Hey guys! For this post I decided it might be cool to take advantage of the fact that I live in a suite with 8 other engineering majors. Below I compiled a small summary of 5 different Tufts engineering majors.
Chemical Engineering is definitely one of the broadest engineering majors at Tufts. Think of it as applied chemistry, which can be extremely useful when it comes to manufacturing and industry, but also to medical research and many other applications. Chemical engineers really spread themselves out across different industries. With this type of degree, you really can get into almost any type of production you want to. However, you’re not just limited to the business world, as a plethora of ChemEs delve into research after college, developing new materials and devices for future use.
Positive: It’s like regular chemistry but you get to see how it’s applied in the real world (synthesis of materials, battery construction, hydrogen fuel cell cars, biotechology).
Negative: Like mechanical, lots of required classes, even if you don’t want to take them.
Classes everybody should take: Human Tissue Engineering with David Kaplan, Cell cultivation
Actual careers of Tufts graduates: Anheuser-Busch manufacturing, blood testing with medical devices, hydrogen fuel cell production
Mechanical engineering is definitely one of the largest spanning engineering majors. While most people think of airplanes and cars, MechEs also deal with everything from wind turbines to sensors to tiny things like bolts and screws. Whenever people ask me the difference between electrical and mechanical engineering I always just say think of anything covered in your Physics: Mechanics class as mechanical and anything covered in Physics E and M as electrical. Many of my friends who are mechanical engineers are obsessed with things like fluid mechanics, heat transfer, and…trebuchets (Jay Wright and Ray Bjorkman, two good friends of mine, built their own).
Positive: Going to the machine shop at Tufts (blades, drill presses, and laser cutters!!)
Negative: Lots of intro classes before you get to the cool stuff (but sort of true for most of engineering)
Classes every MechE should take: Fluid Mechanics, Simple Robots with Chris Rodgers
Actual careers of Tufts graduates: Working for a flying car startup company, making a self-stabilizing motorcycle
CompSci is one of the only engineering majors at Tufts you can do if you’re in the school of Arts and Sciences. The premise behind it is not only CODE CODE CODE but also the theories and rules with how a computer interacts with what it’s given. You’ll visit things you would expect to learn like creating websites, programs, and compilers, but you’ll also dive into more theoretical applications, such as program runtimes, algorithms, and artificial intelligence.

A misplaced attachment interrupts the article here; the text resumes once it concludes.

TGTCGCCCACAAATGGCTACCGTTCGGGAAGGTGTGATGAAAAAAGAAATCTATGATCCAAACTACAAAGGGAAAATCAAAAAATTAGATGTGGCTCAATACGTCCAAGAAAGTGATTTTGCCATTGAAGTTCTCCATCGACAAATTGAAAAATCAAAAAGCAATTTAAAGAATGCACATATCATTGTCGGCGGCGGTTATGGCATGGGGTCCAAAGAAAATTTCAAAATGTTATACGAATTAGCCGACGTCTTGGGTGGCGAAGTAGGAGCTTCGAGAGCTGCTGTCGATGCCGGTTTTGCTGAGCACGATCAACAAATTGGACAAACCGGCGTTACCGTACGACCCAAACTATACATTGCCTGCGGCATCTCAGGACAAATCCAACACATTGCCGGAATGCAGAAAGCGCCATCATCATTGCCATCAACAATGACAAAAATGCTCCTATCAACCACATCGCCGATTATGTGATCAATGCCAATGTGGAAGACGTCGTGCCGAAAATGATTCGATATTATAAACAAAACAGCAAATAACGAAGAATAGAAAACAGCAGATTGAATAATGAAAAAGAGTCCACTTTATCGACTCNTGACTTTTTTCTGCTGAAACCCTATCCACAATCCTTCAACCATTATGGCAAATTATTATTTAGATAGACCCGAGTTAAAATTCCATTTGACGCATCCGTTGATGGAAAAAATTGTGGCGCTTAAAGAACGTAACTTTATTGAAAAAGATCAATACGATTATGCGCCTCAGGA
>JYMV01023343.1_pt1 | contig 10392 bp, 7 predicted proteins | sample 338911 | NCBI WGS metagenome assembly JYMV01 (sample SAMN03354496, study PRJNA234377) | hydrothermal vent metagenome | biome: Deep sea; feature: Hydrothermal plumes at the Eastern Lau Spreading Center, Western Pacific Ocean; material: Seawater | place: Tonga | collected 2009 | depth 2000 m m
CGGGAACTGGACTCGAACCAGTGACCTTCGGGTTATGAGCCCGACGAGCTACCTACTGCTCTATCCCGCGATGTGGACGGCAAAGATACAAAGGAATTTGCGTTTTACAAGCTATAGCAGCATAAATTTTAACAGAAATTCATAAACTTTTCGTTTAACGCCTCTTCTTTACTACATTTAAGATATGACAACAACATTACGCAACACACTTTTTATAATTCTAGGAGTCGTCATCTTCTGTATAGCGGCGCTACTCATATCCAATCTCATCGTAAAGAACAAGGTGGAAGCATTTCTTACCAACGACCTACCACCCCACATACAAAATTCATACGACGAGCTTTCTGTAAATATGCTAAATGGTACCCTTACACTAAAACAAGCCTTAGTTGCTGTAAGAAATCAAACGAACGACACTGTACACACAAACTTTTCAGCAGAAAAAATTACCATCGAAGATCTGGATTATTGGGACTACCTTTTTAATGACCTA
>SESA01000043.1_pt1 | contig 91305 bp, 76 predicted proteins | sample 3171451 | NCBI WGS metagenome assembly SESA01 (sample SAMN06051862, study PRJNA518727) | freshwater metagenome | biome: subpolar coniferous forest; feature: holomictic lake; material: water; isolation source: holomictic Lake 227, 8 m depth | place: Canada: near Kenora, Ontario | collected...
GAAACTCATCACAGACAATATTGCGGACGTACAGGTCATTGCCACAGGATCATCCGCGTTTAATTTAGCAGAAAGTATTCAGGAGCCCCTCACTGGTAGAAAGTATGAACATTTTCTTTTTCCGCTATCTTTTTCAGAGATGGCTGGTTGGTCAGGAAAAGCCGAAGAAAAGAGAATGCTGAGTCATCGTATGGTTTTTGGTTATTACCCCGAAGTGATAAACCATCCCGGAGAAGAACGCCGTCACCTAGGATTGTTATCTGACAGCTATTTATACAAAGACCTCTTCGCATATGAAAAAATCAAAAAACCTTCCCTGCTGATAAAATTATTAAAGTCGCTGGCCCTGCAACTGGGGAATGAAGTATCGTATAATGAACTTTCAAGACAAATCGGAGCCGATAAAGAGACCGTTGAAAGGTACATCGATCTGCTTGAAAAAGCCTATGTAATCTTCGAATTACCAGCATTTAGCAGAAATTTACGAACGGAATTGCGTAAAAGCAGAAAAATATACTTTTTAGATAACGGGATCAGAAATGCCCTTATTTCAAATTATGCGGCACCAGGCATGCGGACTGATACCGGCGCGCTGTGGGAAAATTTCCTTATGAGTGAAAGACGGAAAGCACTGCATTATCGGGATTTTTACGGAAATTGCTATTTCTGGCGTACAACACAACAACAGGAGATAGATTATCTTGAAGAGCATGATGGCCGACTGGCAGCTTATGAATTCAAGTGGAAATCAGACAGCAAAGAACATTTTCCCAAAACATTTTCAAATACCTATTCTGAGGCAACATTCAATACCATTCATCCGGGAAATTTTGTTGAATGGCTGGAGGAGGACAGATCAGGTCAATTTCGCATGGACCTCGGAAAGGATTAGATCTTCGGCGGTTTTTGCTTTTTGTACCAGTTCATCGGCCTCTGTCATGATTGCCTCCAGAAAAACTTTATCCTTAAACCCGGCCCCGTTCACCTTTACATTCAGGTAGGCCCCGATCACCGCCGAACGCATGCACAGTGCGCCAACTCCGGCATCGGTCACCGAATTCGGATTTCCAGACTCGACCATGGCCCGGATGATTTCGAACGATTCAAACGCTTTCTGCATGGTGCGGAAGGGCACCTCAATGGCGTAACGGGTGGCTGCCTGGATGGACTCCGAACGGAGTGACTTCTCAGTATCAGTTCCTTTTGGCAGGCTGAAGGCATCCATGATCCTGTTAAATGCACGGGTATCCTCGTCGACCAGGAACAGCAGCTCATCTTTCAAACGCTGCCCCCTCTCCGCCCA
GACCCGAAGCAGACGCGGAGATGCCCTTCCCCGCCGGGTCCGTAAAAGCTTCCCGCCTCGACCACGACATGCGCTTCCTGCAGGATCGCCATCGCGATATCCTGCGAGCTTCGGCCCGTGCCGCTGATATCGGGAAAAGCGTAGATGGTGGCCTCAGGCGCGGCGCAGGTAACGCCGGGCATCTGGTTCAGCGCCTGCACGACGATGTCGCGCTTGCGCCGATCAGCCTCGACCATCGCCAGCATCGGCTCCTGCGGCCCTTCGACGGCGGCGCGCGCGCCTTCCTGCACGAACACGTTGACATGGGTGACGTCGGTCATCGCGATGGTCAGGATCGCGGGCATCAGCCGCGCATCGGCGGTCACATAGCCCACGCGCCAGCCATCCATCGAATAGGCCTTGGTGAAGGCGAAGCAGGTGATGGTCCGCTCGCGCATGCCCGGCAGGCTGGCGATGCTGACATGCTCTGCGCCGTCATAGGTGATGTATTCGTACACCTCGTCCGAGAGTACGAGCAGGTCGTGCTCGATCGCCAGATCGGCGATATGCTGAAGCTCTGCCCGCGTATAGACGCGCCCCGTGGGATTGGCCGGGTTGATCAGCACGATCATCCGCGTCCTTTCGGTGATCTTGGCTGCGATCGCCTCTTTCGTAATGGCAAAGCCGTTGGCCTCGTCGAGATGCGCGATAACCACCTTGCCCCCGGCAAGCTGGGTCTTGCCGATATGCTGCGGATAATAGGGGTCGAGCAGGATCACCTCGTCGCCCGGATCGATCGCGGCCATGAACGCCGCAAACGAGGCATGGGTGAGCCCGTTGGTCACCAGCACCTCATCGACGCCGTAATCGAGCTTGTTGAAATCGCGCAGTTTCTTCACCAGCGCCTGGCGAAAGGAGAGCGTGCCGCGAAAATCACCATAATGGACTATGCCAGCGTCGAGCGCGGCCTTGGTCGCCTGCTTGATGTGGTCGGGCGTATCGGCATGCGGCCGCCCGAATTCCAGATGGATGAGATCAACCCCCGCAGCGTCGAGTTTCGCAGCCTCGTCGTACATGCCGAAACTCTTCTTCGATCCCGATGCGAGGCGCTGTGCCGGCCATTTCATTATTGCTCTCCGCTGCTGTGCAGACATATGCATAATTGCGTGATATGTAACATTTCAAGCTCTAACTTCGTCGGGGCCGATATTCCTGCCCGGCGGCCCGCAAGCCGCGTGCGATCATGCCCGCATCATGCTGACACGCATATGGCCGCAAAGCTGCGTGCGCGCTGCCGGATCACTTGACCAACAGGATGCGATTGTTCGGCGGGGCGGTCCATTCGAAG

One of my favorite things about computer science is that it’s incredibly easy to learn on your own. Every other engineering major on this list will look at you and say: Oh, you don’t know Calculus? See you later!” but computer science deals with applications for which you don’t need quite as much academic preparation.
Positive: Very collaborative, especially at Tufts
Negative: Very time-consuming, you’ll spend hours and hours coding.
Classes everybody should take: Introduction to Computer Science with Ben Hescott, Web Design with Remco Chang
Actual careers of Tufts graduates: Publishing and Advertising at Google, Server side software at Microsoft
Computer and Electrical Engineering
Time for EE and CompE, my major, woooo! If you think of compsci as the software in technology, then think of EE/CompE as all of the hardware. Apple and Microsoft products, HP, Dell, Intel, Nvidia, and many other companies that are at the core of the tech industry hire primarily people with an electrical or computer engineering degree. While EE compiles all general electric technologies (everything from iPods to electric and power systems to medical technology), CompE deals primarily with the transfer of data through electronics (computers).
Positive: You get to dive RIGHT into the core of the tech industry after college and go work in one of the most up and coming industries in the world (aka Silicon Valley).
Negative: Conceptually, it can be one of the more difficult engineering majors.
Classes everybody should take: Music Engineering, Satellite Communication
Biomedical Engineering at Tufts is a special kind of engineering major, as it’s part of a brand new program. Although only 15 students can choose BME as their first major, an unlimited amount can select it as their second major (if you choose to double). Biomedical engineering is a combination of chemical, biological, and electrical engineering, as much of this major’s research deals with medical technology. Robotic arms, synthetic biological materials, and x-ray machines are all a part of biomedical engineering. However, at the same time, many students will get their undergraduate degree in Electrical or Chemical Engineering and then transfer to biomedical later on, generally because BME is a relatively specific field of study.
Positive: You get guaranteed research for your entire time in the program at Tufts University
Negative: Because it’s a combination of many different fields of study, there are a relatively large amount of intro classes to take. (However, this just makes the upper level junior and senior classes even more awesome!)
Classes everybody should take: Tissue Engineering (the biomedical version), drug formulation and reduction
NOTE: Civil Engineering, Environmental Engineering, Human Factors Engineering, and a couple of other engineering majors are not included on this list. Not to fear though! I just didn’t want to make this post too long, they will be coming in future posts though! You can also feel free to shoot me a message at Andrew.Carp@tufts.edu if you have any questions.